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Hero-U: Rogue to Redemption is a Win/Mac/Linux adventure role-playing game by Lori and Corey Cole, Quest for Glory series creators.
Hero-U: Rogue to Redemption is a Win/Mac/Linux adventure role-playing game by Lori and Corey Cole, Quest for Glory series creators.
Hero-U: Rogue to Redemption is a Win/Mac/Linux adventure role-playing game by Lori and Corey Cole, Quest for Glory series creators.
1,869 backers pledged $116,888 to help bring this project to life.

Apology and Correction

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In the course of my very long financial update yesterday, I wrote one section very poorly. As a result, I owe an apology and correction to some very hard-working and talented development groups and their fans.

What I implied was that lower-budget adventure games made for budgets under $100K were amateur efforts with lower standards than "professional" games. In fact, I singled out four particular games because they *are* professional level - award-winning, quality game experiences that rival any of the games made by Sierra or LucasArts. All four games have top-quality graphics and story. They are great games.

What I meant to get across is that their supposedly low budgets are not the real cost of making those games. AGDI worked on their excellent remake of Quest for Glory II for 10 years before releasing it. They knew they would not be paid for the game, so they put in that effort out of the joy of creation and as a service to the adventure game community.

Each of the games I mentioned had thousands of hours of labor and love put into it, but it doesn't show up in the up-front costs of the game. I brought up that $30K figure not because it is the real budget for any of those games, but because that's a number I've frequently been told our games "should" cost to develop.

The real cost of a game (or any product) is the sum of the labor and direct costs. Labor costs for a small company might be paid up front, might be paid later out of sales, or might be volunteered because people care. The *value* of a game encompasses all that work, and usually it is measured in multiple years of labor.

I apologize that I implied otherwise in yesterday's update - What I wrote was not at all what I meant to say. The games I mentioned - Blackwell, Heroine's Quest, and Quest for Infamy - are all great games that you should support and play.

We respect and appreciate all the heroes who have kept the adventure game genre alive through their dedication, love, and hard work. Lori and I have supported many of those games, and will continue to do so. These are important games, and their development costs have been paid in the costliest of coins - hard work, time, and personal sacrifice.

Blackstaff, Kennita Watson, and 20 more people like this update.

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    1. Hiroshi Mishima on

      Also, I said I wasn't sure I'd be able to back this.. but I got a small, unexpected windfall this week and figured I'd share a bit with you guys. Cause I really do wanna see this game get finished, regardless of whether it looks like the old campaign's vision anymore or not.

    2. Hiroshi Mishima on

      Oh man, the Blackwell games were all really good and seemed to get more advanced visually/internally with each game. You could really see the devs learning with every entry, and that's the sorta thing I recall about the old days (the 80s/90s) and how subsequent releases in series always were bigger and better than the previous ones (usually).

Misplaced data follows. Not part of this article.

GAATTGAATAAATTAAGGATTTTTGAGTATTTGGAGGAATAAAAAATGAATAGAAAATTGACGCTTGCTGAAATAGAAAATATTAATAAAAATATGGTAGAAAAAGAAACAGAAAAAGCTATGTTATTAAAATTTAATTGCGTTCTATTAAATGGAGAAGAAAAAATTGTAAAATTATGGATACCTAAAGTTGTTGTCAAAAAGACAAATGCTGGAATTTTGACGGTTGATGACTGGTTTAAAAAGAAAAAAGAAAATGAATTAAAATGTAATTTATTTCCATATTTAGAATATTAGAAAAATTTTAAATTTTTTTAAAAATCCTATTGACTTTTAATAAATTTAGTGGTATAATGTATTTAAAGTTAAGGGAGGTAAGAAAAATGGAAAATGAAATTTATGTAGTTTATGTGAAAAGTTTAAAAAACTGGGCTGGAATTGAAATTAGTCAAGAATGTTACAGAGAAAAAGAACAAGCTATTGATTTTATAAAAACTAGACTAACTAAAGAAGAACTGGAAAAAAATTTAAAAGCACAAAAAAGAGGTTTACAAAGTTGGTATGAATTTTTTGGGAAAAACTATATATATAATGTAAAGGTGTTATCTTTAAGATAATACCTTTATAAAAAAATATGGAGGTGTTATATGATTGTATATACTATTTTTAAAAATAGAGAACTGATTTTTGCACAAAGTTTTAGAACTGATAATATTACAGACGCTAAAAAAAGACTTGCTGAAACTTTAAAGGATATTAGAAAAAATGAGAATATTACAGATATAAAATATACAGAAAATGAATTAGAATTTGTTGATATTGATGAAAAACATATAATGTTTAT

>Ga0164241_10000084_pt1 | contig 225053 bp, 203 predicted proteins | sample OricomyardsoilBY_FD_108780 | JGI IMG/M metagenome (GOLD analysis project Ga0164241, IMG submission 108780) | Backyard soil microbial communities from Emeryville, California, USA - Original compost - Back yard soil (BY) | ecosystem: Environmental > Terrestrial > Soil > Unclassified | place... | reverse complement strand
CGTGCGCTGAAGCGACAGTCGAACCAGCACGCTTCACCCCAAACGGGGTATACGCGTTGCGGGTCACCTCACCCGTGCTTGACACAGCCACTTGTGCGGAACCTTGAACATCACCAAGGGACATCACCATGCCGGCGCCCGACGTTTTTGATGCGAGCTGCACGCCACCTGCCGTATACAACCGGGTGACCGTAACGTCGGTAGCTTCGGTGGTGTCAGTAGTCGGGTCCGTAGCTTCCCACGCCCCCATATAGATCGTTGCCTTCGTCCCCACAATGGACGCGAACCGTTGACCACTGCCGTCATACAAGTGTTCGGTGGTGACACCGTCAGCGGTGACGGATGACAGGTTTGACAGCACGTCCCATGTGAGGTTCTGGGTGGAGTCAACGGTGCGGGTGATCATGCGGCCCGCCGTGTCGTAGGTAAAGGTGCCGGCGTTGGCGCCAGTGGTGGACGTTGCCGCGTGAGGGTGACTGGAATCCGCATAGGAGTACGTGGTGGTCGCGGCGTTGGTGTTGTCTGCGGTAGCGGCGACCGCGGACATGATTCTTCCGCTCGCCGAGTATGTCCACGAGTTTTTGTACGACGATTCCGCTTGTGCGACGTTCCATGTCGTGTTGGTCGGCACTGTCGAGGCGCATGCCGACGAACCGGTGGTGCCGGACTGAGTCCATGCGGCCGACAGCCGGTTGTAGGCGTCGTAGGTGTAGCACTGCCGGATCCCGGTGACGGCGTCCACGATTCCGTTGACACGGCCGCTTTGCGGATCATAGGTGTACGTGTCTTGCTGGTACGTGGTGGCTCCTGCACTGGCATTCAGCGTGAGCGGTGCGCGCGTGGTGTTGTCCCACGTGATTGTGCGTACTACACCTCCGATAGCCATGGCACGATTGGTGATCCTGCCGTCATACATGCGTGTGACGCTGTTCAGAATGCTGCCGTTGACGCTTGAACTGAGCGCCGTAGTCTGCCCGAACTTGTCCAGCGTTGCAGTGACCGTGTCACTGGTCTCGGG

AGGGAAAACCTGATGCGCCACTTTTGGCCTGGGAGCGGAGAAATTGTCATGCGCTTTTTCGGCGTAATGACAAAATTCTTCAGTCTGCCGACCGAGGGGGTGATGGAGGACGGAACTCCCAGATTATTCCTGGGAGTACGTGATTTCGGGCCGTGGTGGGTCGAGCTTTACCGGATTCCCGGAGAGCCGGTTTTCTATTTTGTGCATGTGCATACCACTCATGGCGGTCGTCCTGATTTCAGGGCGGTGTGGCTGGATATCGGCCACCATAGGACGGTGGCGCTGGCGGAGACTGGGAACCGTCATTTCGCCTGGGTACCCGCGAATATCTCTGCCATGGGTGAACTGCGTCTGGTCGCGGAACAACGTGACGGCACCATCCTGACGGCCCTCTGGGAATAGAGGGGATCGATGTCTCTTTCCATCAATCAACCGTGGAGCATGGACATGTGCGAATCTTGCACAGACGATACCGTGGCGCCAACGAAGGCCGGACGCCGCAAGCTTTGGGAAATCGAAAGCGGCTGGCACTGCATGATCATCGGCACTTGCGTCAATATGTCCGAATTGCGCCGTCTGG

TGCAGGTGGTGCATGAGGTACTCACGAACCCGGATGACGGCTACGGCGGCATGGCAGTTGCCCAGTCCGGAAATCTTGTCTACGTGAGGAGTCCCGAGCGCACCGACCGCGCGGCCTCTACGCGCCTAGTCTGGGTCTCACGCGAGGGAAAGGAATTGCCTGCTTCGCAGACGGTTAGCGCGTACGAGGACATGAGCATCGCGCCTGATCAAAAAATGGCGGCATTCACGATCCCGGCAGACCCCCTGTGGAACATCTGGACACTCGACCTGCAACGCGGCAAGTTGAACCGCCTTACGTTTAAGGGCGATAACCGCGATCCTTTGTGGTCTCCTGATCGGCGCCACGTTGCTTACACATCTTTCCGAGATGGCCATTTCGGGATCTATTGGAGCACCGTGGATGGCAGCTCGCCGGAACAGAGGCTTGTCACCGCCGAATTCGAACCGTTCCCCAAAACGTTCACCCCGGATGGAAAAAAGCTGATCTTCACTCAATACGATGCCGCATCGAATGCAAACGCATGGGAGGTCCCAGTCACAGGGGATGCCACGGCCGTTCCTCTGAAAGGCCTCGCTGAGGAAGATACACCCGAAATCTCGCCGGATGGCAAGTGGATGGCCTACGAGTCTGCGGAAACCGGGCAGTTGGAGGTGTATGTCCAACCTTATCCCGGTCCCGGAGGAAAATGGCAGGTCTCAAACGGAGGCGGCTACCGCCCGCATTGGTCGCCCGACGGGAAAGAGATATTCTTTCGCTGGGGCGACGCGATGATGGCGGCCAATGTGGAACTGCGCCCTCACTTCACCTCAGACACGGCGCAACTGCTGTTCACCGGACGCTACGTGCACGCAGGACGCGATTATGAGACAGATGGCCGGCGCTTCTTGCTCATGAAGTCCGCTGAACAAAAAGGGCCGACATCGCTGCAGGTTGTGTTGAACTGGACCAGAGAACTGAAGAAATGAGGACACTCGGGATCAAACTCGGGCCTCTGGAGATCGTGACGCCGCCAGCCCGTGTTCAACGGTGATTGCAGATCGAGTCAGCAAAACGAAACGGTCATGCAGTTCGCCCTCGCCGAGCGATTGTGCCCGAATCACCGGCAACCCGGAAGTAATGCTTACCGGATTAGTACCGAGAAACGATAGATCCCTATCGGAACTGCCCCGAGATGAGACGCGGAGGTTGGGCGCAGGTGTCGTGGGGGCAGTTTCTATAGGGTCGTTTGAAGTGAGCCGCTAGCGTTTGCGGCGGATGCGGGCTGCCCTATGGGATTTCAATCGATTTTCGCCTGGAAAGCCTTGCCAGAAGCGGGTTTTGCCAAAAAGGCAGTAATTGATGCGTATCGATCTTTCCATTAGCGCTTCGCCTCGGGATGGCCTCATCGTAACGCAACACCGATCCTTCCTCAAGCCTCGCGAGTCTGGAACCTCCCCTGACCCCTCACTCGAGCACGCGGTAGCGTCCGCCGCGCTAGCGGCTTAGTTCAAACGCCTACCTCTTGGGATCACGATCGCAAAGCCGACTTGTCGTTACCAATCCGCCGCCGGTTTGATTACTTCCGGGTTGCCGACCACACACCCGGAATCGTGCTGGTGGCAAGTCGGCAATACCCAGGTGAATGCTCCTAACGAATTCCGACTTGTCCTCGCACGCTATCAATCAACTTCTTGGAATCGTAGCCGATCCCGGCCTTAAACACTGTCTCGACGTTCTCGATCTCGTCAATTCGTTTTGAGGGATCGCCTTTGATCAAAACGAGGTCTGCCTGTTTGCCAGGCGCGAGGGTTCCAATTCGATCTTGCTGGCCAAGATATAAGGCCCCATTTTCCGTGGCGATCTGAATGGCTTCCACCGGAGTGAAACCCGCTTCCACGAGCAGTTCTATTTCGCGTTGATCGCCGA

You just don't get that same sense of developer growth over time, although it's still there if you really look at the games (like I do, cause I'm into that sorta thing). Just look at how Saints Row progressed, where the original felt so much like a beta for the second, and then the third just polished the hell out of it.

    3. Jeremie Lariviere
      Superbacker
      on

      I have played both Heroine's Quest and Quest for Infamy also :-)

    4. Corey Cole 2-time creator on

      That's kind of you, but I take responsibility for my own words. When I reread the previous update, I thought, "Wow, that wasn't at all what I meant to say."

      A game designer constantly walks a tightrope of self-confidence between indecision and arrogance. If we lean too far in either direction, it hurts the game's quality. It isn't possible to please everyone all the time, but it's important to readjust when we see our own errors. Developing software of any kind is humbling - computers do not forget, and do not let us get away with sloppy code. Fortunately, they are just as quick to forgive once we fix the problems.

      That thought process does - and should - carry over into writing. The text editor won't chew us out for thoughtless words, but they still hurt the quality of expression if not fixed in time.

    5. Missing avatar

      James Paten on

      Hi Corey,

      No need to apologize on my end. This is a Kickstarter update, not a financial earnings 10-K report... people who are getting hung up and bent out of shape on the details in these comments sections should honestly evaluate the worth of their time instead of over-scrutinizing an update that results in the developers wasting time on clarification that could be used to apply work (or, I'm sure, much needed rest) for the Kickstarter game in question.

      Thanks and keep up the good fight, Coles!

    6. David Garcia on

      I concur, didn't read that any differently than is explained here.

    7. Galvin the Wanderer on

      I echo Christopher Cote's sentiments/thoughts. :)

    8. Missing avatar

      Christopher Cote on

      I read update #2 and read it exactly as you detailed it in update #3. So no need to apologize to the people who read it as you intended. Keep up the good work! You can't please everyone.